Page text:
AWS S3 Object Finder | Boto3 Script

Overview

ğŸ”Ž Quickly find AWS S3 Objects inside buckets hosting huge volumes of files using my latest Boto3 script! You can easily locate specific objects in your AWS profile by providing a few command line arguments. By specifying the AWS profile, bucket name, object name, and optional prefix you can efficiently search for objects and obtain a list of matching keys, allowing you to pinpoint the location of a particular file.

This 📜 performs the following tasks:

✔️ Handle pagination when dealing with large buckets containing thousands of objects

✔️ Perform a recursive search for an object in an S3 bucket, considering the object's name and optional prefix

✔️ Display the keys of matching objects found in the bucket

✔️ List all buckets in a specified AWS profile

✔️ List top-level prefixes in a specified bucket

Purpose

This AWS S3 Object Finder script is particularly helpful when troubleshooting upload error logs especially when dealing with buckets that host thousands of objects and extensive prefixes. In these scenarios, manually searching for objects can be very time-consuming. By utilizing the script's pagination and object prefix features, you can significantly speed up the search process and narrow down the results to the desired subset of objects. This saves both time and effort allowing you to efficiently troubleshoot specific object data without having to search for objects manually.

Script Functionality

Link to the script: https://github.com/jksprattler/aws-tools/blob/main/scripts/aws_s3_object_finder.py

Usage

Here's a look at the options available from the -h/--help output:

❯ python aws_s3_object_finder.py --help
usage: aws_s3_object_finder.py [-h] -p PROFILE [-b BUCKET] [-o OBJECT] [-x PREFIX] {list-buckets,list-prefixes} ...

Search for an object in an S3 bucket.

positional arguments:
  {list-buckets,list-prefixes}
                        Additional commands
    list-buckets        List buckets in profile, use after -p
    list-prefixes       List top-level prefixes in bucket, use after -p and -b

optional arguments:
  -h, --help            show this help message and exit
  -p PROFILE, --profile PROFILE
                        AWS profile name
  -b BUCKET, --bucket BUCKET
                        S3 bucket name
  -o OBJECT, --object OBJECT
                        Object name to search for
  -x PREFIX, --prefix PREFIX
                        Object prefix for high volume bucket search

Here's an example of listing all buckets in a specified AWS profile:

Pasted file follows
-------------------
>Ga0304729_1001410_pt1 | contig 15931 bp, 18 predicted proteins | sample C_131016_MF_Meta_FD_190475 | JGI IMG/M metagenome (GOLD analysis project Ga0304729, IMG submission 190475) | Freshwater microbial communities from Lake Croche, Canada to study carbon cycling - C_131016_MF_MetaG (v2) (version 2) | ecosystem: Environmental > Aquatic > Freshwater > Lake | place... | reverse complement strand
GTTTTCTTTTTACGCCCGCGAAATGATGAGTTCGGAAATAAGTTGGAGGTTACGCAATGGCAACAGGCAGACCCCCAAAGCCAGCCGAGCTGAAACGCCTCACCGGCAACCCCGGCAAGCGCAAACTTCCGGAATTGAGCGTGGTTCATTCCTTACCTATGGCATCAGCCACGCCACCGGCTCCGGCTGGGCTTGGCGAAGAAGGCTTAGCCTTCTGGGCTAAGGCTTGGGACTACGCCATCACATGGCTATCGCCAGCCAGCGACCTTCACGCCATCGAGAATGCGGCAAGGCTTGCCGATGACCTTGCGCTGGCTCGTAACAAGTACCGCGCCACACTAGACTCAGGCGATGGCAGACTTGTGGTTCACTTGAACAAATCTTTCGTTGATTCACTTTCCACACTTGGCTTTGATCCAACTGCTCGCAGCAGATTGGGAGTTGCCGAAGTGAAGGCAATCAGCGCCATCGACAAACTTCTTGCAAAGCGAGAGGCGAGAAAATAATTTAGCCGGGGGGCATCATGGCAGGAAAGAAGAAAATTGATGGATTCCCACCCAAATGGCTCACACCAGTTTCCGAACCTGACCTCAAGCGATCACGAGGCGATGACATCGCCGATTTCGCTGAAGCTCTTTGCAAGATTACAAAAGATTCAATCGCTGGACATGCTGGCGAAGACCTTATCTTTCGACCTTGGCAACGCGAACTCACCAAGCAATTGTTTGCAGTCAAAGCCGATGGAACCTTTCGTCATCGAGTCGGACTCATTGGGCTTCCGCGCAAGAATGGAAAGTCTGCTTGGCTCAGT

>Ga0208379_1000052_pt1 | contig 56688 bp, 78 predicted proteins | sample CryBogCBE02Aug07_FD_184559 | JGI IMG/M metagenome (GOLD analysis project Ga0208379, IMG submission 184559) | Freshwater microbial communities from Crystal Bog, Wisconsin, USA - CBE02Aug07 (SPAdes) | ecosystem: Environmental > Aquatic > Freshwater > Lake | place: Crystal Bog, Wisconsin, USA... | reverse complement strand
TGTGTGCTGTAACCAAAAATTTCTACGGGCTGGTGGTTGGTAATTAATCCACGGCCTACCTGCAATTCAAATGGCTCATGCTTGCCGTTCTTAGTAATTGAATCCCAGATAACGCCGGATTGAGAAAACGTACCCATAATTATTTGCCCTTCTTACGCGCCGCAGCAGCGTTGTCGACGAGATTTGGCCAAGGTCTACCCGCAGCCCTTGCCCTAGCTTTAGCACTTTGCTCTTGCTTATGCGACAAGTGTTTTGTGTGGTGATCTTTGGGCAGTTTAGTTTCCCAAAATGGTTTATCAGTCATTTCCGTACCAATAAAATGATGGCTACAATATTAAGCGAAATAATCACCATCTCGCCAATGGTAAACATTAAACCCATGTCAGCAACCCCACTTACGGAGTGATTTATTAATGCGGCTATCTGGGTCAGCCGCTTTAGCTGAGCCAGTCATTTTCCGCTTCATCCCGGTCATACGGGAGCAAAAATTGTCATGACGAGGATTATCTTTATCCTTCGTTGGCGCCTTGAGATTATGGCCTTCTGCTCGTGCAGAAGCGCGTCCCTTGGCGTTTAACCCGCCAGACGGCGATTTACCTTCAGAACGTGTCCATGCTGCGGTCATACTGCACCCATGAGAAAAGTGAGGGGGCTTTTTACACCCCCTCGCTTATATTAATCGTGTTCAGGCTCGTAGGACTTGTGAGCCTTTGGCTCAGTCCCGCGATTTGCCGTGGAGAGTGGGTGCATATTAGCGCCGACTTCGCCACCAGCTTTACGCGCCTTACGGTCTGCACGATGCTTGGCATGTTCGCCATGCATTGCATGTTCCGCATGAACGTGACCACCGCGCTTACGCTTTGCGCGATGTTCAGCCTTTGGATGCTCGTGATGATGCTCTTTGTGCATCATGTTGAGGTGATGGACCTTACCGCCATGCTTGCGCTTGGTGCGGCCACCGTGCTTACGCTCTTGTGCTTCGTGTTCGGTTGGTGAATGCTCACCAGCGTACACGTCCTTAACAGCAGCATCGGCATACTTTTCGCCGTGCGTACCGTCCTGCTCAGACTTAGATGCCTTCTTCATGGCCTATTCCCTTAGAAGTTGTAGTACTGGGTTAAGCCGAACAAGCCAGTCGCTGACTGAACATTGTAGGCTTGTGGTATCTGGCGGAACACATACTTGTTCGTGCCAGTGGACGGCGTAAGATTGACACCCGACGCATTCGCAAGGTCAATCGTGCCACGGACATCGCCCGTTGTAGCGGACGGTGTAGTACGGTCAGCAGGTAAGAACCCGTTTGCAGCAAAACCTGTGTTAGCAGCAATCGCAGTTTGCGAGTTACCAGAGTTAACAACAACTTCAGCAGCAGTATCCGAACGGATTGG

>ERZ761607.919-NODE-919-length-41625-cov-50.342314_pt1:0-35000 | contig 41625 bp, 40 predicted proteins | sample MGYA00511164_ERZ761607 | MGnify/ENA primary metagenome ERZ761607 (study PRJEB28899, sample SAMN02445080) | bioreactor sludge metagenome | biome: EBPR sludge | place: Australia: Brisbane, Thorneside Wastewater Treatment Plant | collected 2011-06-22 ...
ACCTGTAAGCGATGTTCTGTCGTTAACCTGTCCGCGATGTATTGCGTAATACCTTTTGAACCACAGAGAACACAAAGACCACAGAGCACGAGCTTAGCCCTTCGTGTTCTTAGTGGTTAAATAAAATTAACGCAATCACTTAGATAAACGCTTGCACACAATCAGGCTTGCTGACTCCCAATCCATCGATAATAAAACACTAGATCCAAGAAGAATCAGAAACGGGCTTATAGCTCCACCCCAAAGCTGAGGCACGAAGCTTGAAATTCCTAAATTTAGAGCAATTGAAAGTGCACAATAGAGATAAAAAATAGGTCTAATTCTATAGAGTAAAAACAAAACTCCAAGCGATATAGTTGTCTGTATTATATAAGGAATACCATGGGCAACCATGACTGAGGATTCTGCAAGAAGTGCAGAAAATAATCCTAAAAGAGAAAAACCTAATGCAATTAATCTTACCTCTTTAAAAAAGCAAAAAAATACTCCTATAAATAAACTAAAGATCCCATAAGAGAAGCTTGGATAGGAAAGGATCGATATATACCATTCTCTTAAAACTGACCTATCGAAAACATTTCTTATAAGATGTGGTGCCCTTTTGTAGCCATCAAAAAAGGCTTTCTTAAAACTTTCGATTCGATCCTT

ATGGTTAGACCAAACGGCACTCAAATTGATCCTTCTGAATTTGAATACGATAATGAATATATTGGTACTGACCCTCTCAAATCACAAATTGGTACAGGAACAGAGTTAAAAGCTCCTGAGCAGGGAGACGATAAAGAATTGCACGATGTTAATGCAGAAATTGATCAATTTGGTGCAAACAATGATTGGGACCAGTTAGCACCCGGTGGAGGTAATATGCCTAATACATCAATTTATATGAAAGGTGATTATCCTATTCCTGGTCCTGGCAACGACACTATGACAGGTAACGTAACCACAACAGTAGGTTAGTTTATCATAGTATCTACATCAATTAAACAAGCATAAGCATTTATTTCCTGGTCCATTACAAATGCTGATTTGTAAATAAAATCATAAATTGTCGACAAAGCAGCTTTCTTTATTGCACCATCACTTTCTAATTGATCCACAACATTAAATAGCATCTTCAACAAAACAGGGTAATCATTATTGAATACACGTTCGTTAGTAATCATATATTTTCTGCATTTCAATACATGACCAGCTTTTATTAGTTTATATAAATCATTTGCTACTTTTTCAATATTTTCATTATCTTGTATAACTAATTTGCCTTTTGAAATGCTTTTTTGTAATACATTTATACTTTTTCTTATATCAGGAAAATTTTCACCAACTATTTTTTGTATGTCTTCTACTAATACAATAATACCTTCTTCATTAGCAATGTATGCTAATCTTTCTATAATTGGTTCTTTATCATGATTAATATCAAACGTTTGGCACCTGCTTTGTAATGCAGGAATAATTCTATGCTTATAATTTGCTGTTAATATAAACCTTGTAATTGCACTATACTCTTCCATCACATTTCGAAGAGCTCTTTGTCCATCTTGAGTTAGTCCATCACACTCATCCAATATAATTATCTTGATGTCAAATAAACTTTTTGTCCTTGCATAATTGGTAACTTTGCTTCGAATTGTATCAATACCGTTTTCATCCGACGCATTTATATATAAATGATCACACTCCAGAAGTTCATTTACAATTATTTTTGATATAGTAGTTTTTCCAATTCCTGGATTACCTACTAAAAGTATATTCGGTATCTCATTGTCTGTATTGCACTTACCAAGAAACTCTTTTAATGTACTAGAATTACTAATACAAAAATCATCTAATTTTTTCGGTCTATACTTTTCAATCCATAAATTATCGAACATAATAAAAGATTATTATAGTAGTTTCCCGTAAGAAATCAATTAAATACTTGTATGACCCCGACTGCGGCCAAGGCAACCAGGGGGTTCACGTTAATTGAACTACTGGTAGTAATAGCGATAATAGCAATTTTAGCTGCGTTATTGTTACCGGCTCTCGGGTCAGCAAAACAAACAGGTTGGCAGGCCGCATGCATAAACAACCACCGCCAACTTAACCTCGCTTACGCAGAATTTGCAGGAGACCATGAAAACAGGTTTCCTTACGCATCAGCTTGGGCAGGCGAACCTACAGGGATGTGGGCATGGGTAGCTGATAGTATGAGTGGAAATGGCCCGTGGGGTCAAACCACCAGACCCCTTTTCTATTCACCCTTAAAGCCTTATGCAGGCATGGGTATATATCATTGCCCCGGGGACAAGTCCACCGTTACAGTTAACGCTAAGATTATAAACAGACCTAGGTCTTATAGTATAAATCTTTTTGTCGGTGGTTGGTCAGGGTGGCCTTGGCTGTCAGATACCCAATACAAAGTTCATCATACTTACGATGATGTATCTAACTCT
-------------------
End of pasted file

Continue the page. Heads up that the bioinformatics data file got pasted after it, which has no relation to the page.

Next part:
❯ python aws_s3_object_finder.py -p cloud-sandbox list
sandbox-cloudtrail
sandbox-trail-bucket
lstest2022

Here's an example of listing all top-level prefixes in a specified bucket:

❯ python aws_s3_object_finder.py -p default -b jennasprattler.com list-prefixes
assets/
images/

Here's an example of listing all S3 objects in a specified bucket by calling a keyword in the prefix as the object:

❯ python aws_s3_object_finder.py -p cloud-sandbox -b sandbox-cloudtrail -o us-west-2
'us-west-2' found in bucket 'sandbox-cloudtrail'
Key(s) matching 'us-west-2': sandbox-cloudtrail/AWSLogs/accountId/CloudTrail/us-west-2/2022/01/20/accountId_CloudTrail_us-west-2_20220120T2100Z_1bxLMBY0uRL1X67x.json.gz
Key(s) matching 'us-west-2': sandbox-cloudtrail/AWSLogs/accountId/CloudTrail/us-west-2/2022/01/20/accountId_CloudTrail_us-west-2_20220120T2100Z_HzrxfJgKaRrQr2d3.json.gz
Key(s) matching 'us-west-2': sandbox-cloudtrail/AWSLogs/accountId/CloudTrail/us-west-2/2022/01/20/accountId_CloudTrail_us-west-2_20220120T2100Z_Uyg59kXzzIB0y2YS.json.gz
Key(s) matching 'us-west-2': sandbox-cloudtrail/AWSLogs/accountId/CloudTrail/us-west-2/2022/01/20/accountId_CloudTrail_us-west-2_20220120T2100Z_rzKX1qISHRXL6aru.json.gz
Key(s) matching 'us-west-2': sandbox-cloudtrail/AWSLogs/accountId/CloudTrail/us-west-2/2022/01/20/accountId_CloudTrail_us-west-2_20220120T2105Z_GlZuUn6pUrCDzbhr.json.gz
### Redacted for brevity

Here's an example of listing all objects in a bucket under a specific prefix where there are 1,000s of objects requiring pagination. If you don't know the specific file/object name then you can define the closest matching prefix anywhere in the key as the object argument followed by the initial prefix of the key as the prefix argument:

❯ python aws_s3_object_finder.py -p cloud-sandbox -b sandbox-cloudtrail -o us-west-2 -x AWSLogs/
'us-west-2' found in bucket 'sandbox-cloudtrail'
Key(s) matching 'us-west-2': sandbox-cloudtrail/AWSLogs/accountId/CloudTrail/us-west-2/2022/01/20/accountId_CloudTrail_us-west-2_20220120T2100Z_1bxLMBY0uRL1X67x.json.gz
Key(s) matching 'us-west-2': sandbox-cloudtrail/AWSLogs/accountId/CloudTrail/us-west-2/2022/01/20/accountId_CloudTrail_us-west-2_20220120T2100Z_HzrxfJgKaRrQr2d3.json.gz
Key(s) matching 'us-west-2': sandbox-cloudtrail/AWSLogs/accountId/CloudTrail/us-west-2/2022/01/20/accountId_CloudTrail_us-west-2_20220120T2100Z_Uyg59kXzzIB0y2YS.json.gz